Jump to content
Great War Forum

Remembered Today:

Identifying Henry Dakin Joslin who served with 123 Heavy Battery RGA


Recommended Posts

I am trying to identify Henry Dakin Joslin who I believe is in the photograph.  The photo is the postcard type and it was sent by HDJ to his wife in 1910.

 

I know HDJ would have been 31 years old in 1910 when the photo was taken.  He was a regular soldier, an instructor sergeant attached to a territorial unit in Stafford.  He stood over 6' tall and had a fine physique.

 

He enlisted in 1894 but I cannot find any record to say he served in SA.  I cannot find his medal index card from WW1, although he was wounded during the second battle of Ypres and died at home some 13 weeks later.

 

I am not that familiar with the RGA uniform of 1910 and so if there are any clues in this photo then I would appreciate a steer.

 

Thanks

postcard photo.jpg

postcard words.jpg

Link to post
Share on other sites

I think  you will find that his name is

 

Henry Dakin Josling and not as you have put Henry Dakin Joslin

 

He died 9 Aug 1915

 

 

Edited by corisande
Link to post
Share on other sites
24 minutes ago, Capt B said:

I am trying to identify Henry Dakin Joslin who I believe is in the photograph.

 

Am I missing something?

 

The addressee appears to have the surname Josling.

 

There is no birth of a Henry Dakin Joslin recorded in England & Wales - but mistakes happen in compiling the indexes, or transcribing to genealogy sites, or he could have been born elsewhere or his birth was registered under a different name. There is however a birth recorded for a Harry Dakin Josling in the Ipswich District of Suffolk in the April to June quarter, (Q2) of 1879.

 

And there is a 32 year old Harry Dakin Josling, a Soldier (Sergeant to the North Midlands Heavy Battery, Royal Garrison Artillery, Territorial Force), who was recorded as the married head of the household at 568 Harts Hill Road, Stoke on Trent on the 1911 Census of England & Wales. However he shows his birthplace as Hadleigh, Suffolk - a birth there would not be recorded in Ipswich. The family had not been long in the area - both the children, (aged 3 & 1), are shown as born in Hampshire.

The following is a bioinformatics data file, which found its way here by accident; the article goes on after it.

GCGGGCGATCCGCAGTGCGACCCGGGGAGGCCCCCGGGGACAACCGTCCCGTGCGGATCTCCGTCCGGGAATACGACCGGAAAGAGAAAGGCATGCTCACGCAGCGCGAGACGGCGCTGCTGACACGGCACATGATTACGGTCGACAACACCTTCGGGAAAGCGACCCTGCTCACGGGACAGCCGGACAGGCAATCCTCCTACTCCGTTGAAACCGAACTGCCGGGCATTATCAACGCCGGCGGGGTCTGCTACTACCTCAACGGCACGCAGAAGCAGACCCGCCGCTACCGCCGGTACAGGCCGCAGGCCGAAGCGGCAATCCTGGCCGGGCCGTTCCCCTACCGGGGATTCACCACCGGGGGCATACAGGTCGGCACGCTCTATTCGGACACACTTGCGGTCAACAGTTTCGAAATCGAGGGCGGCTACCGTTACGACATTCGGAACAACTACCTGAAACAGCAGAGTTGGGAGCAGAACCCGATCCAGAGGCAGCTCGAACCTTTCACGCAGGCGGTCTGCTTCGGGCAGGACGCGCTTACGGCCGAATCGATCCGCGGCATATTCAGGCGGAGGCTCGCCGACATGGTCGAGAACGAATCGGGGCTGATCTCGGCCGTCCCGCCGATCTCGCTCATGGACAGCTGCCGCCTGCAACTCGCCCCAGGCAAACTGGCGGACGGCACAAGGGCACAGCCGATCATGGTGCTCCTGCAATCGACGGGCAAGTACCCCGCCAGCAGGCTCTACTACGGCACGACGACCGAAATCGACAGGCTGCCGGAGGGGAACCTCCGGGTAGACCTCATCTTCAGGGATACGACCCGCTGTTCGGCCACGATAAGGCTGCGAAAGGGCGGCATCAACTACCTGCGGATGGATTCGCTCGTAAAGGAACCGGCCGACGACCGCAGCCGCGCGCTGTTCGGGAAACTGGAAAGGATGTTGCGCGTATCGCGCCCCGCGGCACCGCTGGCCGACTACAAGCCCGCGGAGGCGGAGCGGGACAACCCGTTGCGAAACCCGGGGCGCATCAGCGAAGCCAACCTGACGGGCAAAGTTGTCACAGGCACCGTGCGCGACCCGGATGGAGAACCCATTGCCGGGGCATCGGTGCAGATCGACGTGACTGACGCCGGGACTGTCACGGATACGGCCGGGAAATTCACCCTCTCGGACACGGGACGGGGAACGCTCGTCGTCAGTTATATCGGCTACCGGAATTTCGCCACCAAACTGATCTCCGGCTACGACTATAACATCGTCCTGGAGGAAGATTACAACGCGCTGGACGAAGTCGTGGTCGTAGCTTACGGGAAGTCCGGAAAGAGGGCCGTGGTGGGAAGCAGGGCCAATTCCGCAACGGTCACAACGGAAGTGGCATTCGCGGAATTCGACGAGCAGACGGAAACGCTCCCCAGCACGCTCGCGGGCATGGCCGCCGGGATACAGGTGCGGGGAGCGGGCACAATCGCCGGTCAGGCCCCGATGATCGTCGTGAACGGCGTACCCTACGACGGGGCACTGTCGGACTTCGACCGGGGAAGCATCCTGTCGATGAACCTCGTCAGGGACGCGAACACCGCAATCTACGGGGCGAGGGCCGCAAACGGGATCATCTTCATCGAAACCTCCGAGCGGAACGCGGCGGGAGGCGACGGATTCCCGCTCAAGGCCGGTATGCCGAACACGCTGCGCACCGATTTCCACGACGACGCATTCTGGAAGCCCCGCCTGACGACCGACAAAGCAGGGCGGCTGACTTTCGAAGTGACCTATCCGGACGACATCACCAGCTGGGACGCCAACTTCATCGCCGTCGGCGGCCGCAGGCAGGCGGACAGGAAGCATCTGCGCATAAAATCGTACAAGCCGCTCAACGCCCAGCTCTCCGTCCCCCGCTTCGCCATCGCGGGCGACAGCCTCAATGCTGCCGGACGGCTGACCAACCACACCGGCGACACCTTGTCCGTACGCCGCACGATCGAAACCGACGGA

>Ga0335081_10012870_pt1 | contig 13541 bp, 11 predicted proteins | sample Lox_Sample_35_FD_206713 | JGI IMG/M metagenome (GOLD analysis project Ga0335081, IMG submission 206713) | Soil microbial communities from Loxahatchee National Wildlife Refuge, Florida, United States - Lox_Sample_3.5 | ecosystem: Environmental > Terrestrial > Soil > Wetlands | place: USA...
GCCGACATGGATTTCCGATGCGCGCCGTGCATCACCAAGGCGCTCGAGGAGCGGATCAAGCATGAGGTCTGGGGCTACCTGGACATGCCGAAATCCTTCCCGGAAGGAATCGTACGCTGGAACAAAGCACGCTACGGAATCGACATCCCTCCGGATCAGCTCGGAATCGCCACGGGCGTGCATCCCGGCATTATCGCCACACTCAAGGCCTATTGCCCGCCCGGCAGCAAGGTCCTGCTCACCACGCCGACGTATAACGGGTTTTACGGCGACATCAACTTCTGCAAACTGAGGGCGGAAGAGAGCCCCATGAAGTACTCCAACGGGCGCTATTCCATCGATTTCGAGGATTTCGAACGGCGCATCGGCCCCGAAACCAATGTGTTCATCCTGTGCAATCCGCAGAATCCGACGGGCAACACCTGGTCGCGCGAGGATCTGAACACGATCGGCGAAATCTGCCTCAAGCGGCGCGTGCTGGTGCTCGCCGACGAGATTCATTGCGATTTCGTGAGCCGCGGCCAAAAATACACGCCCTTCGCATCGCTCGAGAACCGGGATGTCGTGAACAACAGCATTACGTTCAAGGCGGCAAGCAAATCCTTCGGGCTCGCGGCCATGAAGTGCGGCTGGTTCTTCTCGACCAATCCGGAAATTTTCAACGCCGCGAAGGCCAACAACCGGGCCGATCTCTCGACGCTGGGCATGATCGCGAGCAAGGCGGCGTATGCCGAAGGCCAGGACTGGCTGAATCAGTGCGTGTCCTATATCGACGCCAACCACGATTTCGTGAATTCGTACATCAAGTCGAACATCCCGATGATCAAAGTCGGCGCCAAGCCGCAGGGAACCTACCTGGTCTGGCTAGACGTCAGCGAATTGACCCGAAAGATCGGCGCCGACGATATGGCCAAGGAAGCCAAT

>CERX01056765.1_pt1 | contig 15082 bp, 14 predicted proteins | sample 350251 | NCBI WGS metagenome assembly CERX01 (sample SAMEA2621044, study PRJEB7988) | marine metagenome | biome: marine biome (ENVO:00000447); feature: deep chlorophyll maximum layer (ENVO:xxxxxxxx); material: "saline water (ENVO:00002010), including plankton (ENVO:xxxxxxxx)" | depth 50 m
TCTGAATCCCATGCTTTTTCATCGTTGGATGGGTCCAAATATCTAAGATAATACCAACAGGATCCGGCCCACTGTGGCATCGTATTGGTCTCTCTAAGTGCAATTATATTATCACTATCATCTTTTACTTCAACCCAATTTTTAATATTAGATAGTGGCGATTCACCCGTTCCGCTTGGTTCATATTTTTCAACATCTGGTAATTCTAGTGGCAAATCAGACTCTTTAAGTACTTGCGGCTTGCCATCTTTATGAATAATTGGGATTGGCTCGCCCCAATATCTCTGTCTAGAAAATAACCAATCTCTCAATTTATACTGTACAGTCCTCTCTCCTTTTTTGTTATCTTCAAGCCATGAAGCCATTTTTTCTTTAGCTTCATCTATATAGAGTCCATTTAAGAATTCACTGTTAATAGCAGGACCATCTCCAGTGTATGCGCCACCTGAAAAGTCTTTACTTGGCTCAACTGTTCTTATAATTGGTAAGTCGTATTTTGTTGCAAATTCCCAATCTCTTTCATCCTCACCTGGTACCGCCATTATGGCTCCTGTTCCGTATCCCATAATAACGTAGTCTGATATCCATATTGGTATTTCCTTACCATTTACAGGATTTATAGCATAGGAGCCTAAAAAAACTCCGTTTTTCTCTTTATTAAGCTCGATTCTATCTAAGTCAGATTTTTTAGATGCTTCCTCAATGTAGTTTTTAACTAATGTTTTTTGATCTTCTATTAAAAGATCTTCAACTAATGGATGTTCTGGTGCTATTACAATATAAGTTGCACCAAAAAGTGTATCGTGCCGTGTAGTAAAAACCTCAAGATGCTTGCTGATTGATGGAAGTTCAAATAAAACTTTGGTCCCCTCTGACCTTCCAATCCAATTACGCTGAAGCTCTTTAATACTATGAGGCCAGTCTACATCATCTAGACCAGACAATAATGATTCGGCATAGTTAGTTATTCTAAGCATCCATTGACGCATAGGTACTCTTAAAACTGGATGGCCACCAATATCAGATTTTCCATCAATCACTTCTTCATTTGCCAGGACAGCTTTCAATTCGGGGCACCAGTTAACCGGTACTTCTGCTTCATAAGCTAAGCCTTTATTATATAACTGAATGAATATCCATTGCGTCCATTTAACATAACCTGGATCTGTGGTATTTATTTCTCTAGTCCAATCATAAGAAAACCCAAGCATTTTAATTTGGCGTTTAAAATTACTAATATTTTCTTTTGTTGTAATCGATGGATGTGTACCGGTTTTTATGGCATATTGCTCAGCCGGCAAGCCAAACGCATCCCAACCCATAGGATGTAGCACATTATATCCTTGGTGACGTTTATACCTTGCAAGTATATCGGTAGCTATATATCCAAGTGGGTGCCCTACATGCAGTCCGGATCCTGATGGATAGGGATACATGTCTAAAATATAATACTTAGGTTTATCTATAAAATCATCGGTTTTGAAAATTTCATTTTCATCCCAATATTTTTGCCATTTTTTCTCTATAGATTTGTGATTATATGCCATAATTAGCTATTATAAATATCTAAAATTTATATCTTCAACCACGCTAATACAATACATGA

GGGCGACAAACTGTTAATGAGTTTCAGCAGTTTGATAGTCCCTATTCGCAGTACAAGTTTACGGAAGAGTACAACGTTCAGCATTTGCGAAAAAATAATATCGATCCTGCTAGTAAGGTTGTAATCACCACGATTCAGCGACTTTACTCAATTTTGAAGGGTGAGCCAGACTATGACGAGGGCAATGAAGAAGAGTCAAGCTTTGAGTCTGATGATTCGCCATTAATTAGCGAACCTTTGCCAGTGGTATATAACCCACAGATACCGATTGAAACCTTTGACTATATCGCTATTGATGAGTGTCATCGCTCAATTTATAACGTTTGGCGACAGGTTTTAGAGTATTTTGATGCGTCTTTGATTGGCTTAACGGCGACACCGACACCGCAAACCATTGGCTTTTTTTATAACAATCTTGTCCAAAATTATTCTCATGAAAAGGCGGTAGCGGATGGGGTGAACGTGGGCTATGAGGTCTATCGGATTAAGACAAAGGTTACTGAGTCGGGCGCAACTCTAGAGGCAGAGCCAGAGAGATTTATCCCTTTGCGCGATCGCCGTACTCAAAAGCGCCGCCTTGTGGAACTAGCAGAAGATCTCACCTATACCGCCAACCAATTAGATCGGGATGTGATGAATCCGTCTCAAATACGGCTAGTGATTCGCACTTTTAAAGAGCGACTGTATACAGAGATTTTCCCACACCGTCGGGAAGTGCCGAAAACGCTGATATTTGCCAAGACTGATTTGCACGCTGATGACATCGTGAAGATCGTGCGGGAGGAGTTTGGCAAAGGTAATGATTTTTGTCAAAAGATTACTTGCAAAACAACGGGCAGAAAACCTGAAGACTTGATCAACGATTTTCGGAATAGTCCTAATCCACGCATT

Soldiers Died in the Great War has a Sergeant 8554 Henry Josling, Royal Garrison Artillery, born and enlisted Hadleigh, Suffolk, who died of wounds on the Home Front on the 9th August 1915.

 

He is shown as Sergeant 8554 H. Josling, No 2 Depot, RGA and commemorated at Manor Park, London on the CWGC website. https://www.cwgc.org/find-records/find-war-dead/casualty-details/355314/H JOSLING/

(This is most likely the unit he was administratively moved for pay and discipline when he was medically evacuated back to the UK).

 

Agree there is no obvious Medal Index Card.

 

Do you have any reason to believe he did serve in the Boer War? Although there is no obvious match for him on the 1901 Census of England & Wales, there are plenty of other places an RGA man could have been serving.  If not in South Africa then that that the absense of medals plus age would seem to whittle down the choices enormously.

 

Cheers,

Peter

Link to post
Share on other sites

josling-1.jpg.cab0a0a9ffb1bf041651e27d9c563801.jpg

Link to post
Share on other sites

Yes, Josling.  His story is told on our website at www.hadleighww1.com 

 

There was lots of confusion over the name in the past but it is definitely Josling.

 

We have quite a lot of info on him, but there are a few gaps which you have spotted.  The main reason for this post is to get any clues from the photo.

Edited by Capt B
Link to post
Share on other sites

Well you know he was a Sergeant at the time of the 1911 Census of England & Wales, and as a Regular Army man attached to a Territorial Force unit he is likely to have held that rank on the 1910 TF Summer Camp. Given the birth of his daughter shortly before in Hampshire this was probably the first camp he had been on with them.

 

I would say the men seated left, seated centre and lying down centre look too old and lack an "impressive physique".

 

Several of the others appear to have either crowns or some other insignia above their sergeants stripes. Member @FROGSMILE may have some ideas about that and whether \ what could indicate which of them are Territorial Force. Also whether there is any significance to the belts.

 

If I had to make a nomination I would go with the man seated right - if only because if he was that much taller than the rest of the men present but wasn't senior to tale centre stage, then that photographically would be the ideal place and position to put him.

 

Cheers,

Peter

Link to post
Share on other sites